Substrate Substrate Factors Influencing Enzyme Action Active site Active site Enzyme-substrate complex Enzyme-substrate complex Enzyme Enzyme
Enzyme reactions enzyme + substrate enzyme + products enzyme-substrate complex
Factors that affect enzyme rates of reaction • An enzyme’s rate of reaction is measured by the amount of substrate converted to a product per minute. • An enzyme’s activity can be affected by: • General environmental factors, such as temperature and pH. • Cofactors and coenzymes. • Enzyme and substrate concentration which affects the saturation of the active site. • Inhibitors.
Optimal temperature for typical human enzyme Optimal temperature for enzyme of thermophilic (heat-tolerant bacteria) Rate of reaction 40 0 20 60 80 100 Temperature (°C) Optimal temperature for two enzymes Optimal pH for pepsin (stomach enzyme) Optimal pH for trypsin (intestinal enzyme) Rate of reaction 2 3 6 7 9 10 0 1 4 5 8 pH Optimal pH for two enzymes • What is the effect of temperature on enzyme function? • What is the effect of pH on enzyme function?
1. Environmental Factors • Each enzyme has an optimal temperature in which it can function. • Each enzyme has an optimal pH in which it can function. • The wrong temperature of pH can denature an enzyme, which means the enzyme proteins shape is destroyed.
2. Cofactors and Coenzymes • Cofactors are nonproteininorganic enzyme helpers. • For example, metal ions like iron in hemoglobin hold oxygen. • Coenzymes are organic cofactors. • For example, vitamins like niacin which serves as an electron acceptor.
Example of Cofactor Enzyme Activation:Binding of one oxygen to hemoglobin activates other sites to enhance oxygen binding at the three other sites.
3a. Enzyme Concentration • What does the graph tell us about the effect of increasing [enzyme]? Rate of Reaction • Increasing the [enzyme] means the rate of reaction keeps increasing. Enzyme Concentration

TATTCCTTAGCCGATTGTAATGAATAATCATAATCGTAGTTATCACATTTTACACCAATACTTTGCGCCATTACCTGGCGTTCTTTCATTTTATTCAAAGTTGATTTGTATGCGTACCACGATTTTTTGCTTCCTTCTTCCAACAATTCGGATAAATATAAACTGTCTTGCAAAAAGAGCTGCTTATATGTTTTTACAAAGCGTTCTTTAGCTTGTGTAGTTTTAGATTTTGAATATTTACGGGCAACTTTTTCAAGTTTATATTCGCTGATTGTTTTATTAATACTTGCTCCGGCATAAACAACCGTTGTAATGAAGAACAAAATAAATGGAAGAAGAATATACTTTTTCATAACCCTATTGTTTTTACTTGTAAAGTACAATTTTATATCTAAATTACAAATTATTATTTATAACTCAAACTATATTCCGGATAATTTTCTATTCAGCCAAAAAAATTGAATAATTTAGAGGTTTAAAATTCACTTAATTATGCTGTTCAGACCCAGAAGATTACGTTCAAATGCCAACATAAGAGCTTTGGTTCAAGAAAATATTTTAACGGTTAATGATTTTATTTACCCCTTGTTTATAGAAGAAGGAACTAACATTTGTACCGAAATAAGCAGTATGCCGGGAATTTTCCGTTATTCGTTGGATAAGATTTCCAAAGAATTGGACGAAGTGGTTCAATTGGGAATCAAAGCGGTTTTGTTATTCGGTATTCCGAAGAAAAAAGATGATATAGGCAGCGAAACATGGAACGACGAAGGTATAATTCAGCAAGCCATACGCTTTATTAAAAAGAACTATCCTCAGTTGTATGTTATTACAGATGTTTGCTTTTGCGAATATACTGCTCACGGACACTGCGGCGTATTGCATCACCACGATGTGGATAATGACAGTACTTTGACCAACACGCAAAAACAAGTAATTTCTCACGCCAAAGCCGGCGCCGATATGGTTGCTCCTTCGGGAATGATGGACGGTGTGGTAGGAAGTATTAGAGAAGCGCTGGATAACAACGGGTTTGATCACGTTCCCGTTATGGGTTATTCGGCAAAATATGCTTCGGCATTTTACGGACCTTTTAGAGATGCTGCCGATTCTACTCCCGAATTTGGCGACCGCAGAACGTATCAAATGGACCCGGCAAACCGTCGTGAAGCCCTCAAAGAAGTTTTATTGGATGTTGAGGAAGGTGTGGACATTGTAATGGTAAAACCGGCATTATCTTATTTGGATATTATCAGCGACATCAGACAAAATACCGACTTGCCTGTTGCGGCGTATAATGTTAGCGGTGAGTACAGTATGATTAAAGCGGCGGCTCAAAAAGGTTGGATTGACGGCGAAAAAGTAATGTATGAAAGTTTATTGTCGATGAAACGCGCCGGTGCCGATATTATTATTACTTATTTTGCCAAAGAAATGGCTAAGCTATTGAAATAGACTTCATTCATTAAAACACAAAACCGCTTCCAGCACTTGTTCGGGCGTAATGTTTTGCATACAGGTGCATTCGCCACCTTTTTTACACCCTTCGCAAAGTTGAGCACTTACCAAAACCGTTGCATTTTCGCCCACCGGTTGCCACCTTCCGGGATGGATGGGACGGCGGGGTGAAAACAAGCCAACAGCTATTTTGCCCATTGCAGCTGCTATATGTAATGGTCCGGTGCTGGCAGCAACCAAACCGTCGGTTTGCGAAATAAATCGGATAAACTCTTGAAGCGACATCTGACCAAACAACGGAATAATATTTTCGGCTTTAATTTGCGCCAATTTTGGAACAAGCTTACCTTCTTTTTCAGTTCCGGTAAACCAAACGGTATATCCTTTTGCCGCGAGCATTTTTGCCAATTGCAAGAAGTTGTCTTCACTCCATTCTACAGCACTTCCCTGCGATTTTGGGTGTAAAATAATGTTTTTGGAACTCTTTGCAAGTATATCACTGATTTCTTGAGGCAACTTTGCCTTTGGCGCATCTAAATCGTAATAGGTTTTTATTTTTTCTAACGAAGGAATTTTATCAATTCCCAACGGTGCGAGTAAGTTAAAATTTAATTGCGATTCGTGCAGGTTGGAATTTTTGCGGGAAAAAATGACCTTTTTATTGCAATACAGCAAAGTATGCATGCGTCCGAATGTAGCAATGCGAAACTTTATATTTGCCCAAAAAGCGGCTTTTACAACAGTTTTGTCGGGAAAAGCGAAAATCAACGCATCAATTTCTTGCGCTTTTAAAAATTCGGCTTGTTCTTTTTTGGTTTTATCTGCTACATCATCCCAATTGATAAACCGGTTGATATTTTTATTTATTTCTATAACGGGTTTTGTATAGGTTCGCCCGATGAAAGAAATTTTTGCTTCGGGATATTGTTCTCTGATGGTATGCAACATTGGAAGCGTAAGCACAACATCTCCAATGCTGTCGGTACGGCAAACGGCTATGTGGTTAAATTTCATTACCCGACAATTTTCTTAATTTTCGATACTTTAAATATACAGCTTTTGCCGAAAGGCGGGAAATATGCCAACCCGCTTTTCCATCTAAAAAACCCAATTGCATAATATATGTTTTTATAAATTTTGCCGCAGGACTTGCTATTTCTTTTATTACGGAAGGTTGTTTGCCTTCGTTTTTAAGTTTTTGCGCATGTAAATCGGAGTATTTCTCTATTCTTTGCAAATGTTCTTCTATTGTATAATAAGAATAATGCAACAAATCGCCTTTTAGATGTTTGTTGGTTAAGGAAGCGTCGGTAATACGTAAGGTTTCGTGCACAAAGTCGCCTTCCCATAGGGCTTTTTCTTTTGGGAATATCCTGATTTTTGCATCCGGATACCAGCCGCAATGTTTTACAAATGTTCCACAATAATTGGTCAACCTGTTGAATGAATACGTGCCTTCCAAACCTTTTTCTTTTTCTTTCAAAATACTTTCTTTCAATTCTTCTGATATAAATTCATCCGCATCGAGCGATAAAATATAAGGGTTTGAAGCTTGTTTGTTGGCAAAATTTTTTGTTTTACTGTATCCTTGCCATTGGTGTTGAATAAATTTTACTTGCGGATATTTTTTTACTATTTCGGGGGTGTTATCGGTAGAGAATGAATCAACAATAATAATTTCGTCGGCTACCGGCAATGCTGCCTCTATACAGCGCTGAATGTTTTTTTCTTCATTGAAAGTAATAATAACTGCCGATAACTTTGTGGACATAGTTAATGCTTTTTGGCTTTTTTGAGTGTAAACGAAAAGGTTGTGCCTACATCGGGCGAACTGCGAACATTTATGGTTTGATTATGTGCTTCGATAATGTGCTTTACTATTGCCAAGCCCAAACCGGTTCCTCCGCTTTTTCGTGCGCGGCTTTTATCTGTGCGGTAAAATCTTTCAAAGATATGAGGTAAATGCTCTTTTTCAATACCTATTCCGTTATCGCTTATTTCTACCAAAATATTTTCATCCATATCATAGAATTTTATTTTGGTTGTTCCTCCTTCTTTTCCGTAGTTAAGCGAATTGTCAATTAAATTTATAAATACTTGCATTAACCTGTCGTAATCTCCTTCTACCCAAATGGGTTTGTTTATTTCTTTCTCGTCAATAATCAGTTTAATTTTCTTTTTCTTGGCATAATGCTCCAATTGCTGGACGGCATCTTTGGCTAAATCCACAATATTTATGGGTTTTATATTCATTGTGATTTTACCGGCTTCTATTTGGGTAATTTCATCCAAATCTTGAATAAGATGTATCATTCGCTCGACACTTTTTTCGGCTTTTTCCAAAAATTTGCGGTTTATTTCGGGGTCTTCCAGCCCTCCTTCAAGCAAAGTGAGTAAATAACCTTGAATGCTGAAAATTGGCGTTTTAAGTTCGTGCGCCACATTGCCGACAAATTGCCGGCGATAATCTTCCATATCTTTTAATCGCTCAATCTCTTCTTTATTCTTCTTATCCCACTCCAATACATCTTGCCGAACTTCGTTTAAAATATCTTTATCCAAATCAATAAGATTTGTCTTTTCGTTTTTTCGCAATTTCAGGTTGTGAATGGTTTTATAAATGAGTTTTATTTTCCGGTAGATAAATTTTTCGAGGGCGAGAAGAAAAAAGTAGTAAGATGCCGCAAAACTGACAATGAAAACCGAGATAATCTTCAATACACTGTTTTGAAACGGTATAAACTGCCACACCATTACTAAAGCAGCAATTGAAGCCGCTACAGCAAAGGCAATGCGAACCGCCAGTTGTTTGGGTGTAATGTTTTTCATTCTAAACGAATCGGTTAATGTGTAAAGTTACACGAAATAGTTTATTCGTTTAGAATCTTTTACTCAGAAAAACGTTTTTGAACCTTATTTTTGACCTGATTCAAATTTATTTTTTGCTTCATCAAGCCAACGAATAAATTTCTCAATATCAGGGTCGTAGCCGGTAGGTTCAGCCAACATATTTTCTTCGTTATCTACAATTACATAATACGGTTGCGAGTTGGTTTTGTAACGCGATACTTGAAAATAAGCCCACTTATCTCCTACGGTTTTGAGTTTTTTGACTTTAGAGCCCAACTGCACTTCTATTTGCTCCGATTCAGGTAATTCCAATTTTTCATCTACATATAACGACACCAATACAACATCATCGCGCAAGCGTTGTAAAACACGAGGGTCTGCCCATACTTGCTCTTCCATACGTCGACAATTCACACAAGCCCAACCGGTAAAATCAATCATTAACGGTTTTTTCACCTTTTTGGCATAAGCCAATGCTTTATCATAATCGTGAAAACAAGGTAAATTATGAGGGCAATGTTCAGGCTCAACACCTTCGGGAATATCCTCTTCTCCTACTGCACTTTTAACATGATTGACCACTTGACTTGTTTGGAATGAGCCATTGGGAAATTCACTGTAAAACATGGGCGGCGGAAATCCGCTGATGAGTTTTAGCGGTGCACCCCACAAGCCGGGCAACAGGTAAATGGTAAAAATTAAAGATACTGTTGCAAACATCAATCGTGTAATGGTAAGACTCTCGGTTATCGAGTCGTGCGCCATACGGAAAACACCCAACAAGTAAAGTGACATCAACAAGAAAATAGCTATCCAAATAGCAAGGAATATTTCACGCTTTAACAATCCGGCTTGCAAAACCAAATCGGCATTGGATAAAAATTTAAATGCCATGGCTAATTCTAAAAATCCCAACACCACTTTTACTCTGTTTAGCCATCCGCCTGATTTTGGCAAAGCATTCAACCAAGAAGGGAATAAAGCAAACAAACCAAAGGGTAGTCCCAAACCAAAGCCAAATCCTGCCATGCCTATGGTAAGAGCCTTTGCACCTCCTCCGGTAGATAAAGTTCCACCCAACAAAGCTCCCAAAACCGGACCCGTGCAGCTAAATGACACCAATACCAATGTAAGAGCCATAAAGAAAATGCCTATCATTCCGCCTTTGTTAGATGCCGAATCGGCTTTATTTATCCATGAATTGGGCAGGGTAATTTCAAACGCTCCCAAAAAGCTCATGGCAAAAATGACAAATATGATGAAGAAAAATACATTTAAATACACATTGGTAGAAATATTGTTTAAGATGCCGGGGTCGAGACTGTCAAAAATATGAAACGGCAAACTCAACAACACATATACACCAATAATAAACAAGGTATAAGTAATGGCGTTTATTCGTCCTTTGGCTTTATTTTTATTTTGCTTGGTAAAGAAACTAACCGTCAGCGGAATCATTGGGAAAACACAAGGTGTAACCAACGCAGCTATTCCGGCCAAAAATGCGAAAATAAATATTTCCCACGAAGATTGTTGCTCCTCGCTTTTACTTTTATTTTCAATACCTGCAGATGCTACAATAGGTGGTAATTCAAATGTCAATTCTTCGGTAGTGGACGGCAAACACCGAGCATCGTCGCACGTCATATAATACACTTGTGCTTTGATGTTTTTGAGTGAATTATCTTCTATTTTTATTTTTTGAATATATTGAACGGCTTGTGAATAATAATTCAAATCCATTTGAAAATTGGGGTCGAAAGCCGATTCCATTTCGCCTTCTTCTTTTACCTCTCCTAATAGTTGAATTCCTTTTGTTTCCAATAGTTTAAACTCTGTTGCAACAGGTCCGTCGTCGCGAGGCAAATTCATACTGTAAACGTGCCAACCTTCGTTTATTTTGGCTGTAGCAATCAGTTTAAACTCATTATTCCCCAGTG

3b. Substrate Concentration • What does the graph show us about [substrate]? • Increasing [substrate] only increases the reaction rate until all the enzyme active sites are in use.
4. Enzyme Inhibitors • Competitive inhibitors bind to the active site of an enzyme, competing with the substrate. • Noncompetitive inhibitors bind to another part of an enzyme, causing the enzyme to change shape and making the active site less effective. • Noncompetitive inhibition is also called allosteric regulation.
LE 8-19 A substrate can normally bind to the active site of an enzyme. Substrate Active site Enzyme Normal binding A competitive Inhibitor mimics the substrate, competing for the active site. Competitive inhibitor Competitive inhibition A noncompetitive inhibitor binds to the enzyme away from the active site, altering the shape of the enzyme so that its active site no longer functions. Noncompetitive inhibitor Noncompetitive inhibition
AZT and AIDS AZT is the first retroviral drug approved to fight the HIV virus. It is a competitive inhibitor for the enzyme reverse transcriptase.
Allosteric Regulation of Enzymes • Allosteric regulation is the term used to describe cases where an enzyme’s function is affected by the binding of a regulatory molecule at a different site than the active site. • Allosteric regulation may either inhibit or stimulate an enzyme’s activity. • Usually the end product of a long series of reactions that make a metabolic pathway inhibits an enzyme near the beginning of the pathway. • This way when the [product] is high the chemical reactions leading to the product are slowed down.
Homework • Read MHR p 41 – 50 • Do p 54 # 1 – 11, 13 • Adapt and redraw the diagram on p43 to illustrate an anabolic reaction instead of a catabolic reaction. • Note: anabolic = synthesis catabolic = hydrolysis or breakdown
Feedback Inhibition Initial substrate (threonine) Active site available Threonine in active site Enzyme 1 (threonine deaminase) Isoleucine used up by cell Intermediate A Feedback inhibition Enzyme 2 Active site of enzyme 1 can’t bind theonine pathway off Intermediate B Enzyme 3 Intermediate C Isoleucine binds to allosteric site Enzyme 4 Intermediate D Enzyme 5 End product (isoleucine)
Substrates enter active site; enzyme changes shape so its active site Holds the substrates (induced fit). Substrates held in active site by weak interactions, such as hydrogen bonds and ionic bonds. Quick Review of Induced Fit Model of Enzyme Action Active site acts on substrates Substrates Enzyme-substrate complex Active site is available for two new substrate molecules. Enzyme Products are released. Substrates are converted into products. Products